Posts tagged ‘1922’

Friday, 20 October 2017

The Last Fire by Herbert Sherman Gorman

You saw the last fires burning on the hill
In that far autumn twilight when we took
The future by the hand through woods as still
As your heart is to-day, and crossed the brook.

The brook that gurgled through the quietude
Was just a slender stream that sauntered on.
How were we to know the thing we should—
That we had crossed our narrow Rubicon?

And after, in the shadow of the leaves,
When your great eyes grew with the growing night
They left the hollows where the twilight grieves
And mirrored back the bonfire on the height.

And what quick flame was in your eyes I knew;
And how the moment caught us on our way
Is Time’s own story written for a few
In dust of ashes in your eyes to-day.

From: Gorman, Herbert S., “The Last Fire” in The Outlook, 12 July 1922, p. 449.

Date: 1922

By: Herbert Sherman Gorman (1893-1954)

Thursday, 1 June 2017

If You Could Come by Katharine Lee Bates

My love, my love, if you could come once more
From your high place,
I would not question you for heavenly lore,
But, silent, take the comfort of your face.

I would not ask you if those golden spheres
In love rejoice,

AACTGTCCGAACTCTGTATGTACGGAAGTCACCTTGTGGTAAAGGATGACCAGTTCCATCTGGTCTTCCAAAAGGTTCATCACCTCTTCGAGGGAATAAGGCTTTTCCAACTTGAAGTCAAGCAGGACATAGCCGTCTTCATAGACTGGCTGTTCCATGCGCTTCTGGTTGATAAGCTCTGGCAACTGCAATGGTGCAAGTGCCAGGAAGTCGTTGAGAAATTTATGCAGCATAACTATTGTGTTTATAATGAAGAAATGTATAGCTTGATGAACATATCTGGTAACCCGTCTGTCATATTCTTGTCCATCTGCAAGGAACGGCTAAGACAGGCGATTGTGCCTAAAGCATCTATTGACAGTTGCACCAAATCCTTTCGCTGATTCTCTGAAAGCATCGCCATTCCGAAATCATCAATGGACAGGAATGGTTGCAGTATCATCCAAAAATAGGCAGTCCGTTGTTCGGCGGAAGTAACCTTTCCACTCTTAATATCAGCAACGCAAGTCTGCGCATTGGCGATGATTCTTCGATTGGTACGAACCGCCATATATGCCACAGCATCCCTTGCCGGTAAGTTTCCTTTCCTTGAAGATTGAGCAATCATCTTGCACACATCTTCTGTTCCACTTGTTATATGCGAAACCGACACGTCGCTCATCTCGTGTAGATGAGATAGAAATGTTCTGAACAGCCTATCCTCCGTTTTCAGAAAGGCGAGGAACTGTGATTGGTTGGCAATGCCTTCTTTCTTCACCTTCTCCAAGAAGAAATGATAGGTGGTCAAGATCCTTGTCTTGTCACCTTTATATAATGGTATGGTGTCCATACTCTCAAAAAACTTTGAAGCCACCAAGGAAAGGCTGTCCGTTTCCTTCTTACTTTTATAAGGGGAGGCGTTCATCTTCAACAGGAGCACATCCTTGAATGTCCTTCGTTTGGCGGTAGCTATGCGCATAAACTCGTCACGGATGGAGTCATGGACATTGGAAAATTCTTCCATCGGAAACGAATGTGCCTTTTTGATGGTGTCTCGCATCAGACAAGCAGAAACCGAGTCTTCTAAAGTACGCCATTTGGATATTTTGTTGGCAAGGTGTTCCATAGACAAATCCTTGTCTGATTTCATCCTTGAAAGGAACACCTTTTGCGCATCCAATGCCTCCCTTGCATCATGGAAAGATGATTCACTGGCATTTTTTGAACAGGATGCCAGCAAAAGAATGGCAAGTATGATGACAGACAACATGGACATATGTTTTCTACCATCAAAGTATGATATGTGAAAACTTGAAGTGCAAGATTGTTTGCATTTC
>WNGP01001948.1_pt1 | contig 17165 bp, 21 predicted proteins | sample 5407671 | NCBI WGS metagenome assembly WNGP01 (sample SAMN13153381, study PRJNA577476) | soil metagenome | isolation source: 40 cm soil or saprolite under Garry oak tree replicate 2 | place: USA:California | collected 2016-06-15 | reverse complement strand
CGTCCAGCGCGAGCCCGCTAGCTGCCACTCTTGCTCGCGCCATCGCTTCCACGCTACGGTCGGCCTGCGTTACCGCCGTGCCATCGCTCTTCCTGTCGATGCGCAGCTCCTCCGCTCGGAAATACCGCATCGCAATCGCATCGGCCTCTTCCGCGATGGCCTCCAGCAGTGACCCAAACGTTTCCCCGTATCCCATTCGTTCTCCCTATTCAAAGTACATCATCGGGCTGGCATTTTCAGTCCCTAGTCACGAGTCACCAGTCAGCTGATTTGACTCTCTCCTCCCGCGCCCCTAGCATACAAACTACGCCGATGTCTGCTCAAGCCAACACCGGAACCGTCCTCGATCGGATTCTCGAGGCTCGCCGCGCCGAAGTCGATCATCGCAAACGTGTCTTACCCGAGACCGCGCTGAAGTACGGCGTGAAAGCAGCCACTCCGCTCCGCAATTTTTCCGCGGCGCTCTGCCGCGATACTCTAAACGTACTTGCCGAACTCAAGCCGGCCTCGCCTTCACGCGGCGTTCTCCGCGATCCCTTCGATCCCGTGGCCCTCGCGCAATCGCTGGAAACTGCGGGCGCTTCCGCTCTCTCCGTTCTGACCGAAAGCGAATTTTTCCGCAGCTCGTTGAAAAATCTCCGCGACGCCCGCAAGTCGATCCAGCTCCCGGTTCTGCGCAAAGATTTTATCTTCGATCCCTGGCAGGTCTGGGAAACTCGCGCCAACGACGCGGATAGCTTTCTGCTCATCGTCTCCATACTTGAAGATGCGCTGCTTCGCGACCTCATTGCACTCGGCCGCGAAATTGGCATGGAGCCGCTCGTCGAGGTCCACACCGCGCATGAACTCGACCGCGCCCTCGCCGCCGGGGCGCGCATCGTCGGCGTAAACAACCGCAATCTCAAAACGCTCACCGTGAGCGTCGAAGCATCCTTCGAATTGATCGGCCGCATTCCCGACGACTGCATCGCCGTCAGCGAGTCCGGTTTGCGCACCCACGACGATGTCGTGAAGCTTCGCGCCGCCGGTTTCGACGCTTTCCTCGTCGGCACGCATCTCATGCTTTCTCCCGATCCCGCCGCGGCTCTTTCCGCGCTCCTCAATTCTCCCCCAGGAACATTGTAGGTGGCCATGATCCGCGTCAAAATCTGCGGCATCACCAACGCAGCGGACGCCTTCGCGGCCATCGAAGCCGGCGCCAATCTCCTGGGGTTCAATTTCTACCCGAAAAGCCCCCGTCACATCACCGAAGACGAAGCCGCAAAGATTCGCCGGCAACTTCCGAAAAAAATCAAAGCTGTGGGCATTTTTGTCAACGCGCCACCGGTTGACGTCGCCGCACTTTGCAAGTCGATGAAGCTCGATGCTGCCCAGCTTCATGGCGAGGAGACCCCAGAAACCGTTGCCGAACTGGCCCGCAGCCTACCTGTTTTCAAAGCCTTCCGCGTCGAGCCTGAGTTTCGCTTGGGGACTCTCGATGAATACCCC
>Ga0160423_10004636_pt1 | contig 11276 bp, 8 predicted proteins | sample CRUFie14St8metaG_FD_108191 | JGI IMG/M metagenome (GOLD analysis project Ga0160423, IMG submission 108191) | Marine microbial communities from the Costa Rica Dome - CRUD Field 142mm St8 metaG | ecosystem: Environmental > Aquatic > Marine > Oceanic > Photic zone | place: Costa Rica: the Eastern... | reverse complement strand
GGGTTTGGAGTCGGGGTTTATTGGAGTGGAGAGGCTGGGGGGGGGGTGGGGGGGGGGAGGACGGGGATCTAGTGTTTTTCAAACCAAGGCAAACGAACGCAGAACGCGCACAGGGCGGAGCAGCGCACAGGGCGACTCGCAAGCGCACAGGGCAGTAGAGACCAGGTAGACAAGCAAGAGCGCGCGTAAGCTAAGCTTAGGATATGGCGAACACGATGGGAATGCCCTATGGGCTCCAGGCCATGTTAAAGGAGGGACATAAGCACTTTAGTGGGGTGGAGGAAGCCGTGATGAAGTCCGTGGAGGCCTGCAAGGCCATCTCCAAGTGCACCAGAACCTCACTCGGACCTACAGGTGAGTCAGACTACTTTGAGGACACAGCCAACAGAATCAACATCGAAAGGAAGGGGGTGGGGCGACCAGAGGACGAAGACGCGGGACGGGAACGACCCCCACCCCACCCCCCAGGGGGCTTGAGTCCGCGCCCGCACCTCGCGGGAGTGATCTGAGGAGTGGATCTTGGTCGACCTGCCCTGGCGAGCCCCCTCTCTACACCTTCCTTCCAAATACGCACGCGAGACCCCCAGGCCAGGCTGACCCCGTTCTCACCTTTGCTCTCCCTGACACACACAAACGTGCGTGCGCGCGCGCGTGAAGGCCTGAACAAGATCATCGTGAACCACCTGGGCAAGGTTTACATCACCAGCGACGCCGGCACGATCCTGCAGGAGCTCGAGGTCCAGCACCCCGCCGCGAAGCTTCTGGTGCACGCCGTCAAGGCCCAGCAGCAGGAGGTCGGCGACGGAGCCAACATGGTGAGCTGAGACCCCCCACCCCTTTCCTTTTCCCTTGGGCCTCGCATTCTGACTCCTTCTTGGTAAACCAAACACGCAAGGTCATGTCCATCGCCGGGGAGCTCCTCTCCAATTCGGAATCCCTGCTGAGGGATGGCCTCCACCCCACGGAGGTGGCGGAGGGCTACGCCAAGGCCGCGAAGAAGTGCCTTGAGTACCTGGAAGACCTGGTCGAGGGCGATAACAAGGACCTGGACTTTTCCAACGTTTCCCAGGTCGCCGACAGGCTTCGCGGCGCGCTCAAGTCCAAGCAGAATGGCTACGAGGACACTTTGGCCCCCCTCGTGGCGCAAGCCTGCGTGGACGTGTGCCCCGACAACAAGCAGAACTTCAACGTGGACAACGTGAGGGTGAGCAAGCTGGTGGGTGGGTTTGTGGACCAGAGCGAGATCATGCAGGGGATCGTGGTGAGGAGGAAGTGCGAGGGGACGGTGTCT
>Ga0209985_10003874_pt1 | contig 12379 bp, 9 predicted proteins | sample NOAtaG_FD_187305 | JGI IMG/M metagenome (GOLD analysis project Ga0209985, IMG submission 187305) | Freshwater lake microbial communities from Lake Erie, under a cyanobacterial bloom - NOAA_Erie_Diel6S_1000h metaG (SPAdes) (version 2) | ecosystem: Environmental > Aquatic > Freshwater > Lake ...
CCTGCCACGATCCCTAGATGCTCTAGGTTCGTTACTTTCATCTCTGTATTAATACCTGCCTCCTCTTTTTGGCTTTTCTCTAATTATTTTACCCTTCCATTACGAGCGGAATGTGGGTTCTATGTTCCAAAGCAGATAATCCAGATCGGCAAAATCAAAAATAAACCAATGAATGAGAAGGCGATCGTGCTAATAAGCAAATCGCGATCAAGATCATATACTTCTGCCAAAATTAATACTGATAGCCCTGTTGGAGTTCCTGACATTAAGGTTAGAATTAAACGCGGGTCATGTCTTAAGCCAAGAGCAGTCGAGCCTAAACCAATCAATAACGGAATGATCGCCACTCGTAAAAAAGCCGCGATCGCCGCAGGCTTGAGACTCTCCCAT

If only our stained star hath sin and tears,
But fill my famished hearing with your voice.

One touch of you were worth a thousand creeds.
My wound is numb
Through toil-pressed, but all night long it bleeds
In aching dreams, and still you cannot come.


Date: 1922

By: Katharine Lee Bates (1859-1929)

Monday, 10 October 2016

Madrigal III by Ludovico Ariosto

When a fierce wind goes raging by,
A great fire grows, it doth not die;
When a light zephyr floats about
It blows a little burning out!
Where bitterest is the battle strife
In every place, by every coast,
Within the heart great love hath life
And of the doughtiest deeds doth boast.
Madonna, poor thy love and slight
If by a breath ’tis put to flight!


Date: 1518 (original in Italian); 1922 (translation in English)

By: Ludovico Ariosto (1474-1533)

Translated by: Lorna de’Lucchi (?-?)

Wednesday, 31 August 2016

Sonnet by Pietro Bembo

Thou too then, Brother, in the tide of spring
Dying, hast left me solitary here,
Whence life, before so bright and glad a thing,
Is shadowed over with dismay and fear;
Justice it would have been and passionate
Desire of mine that hitherwards the dart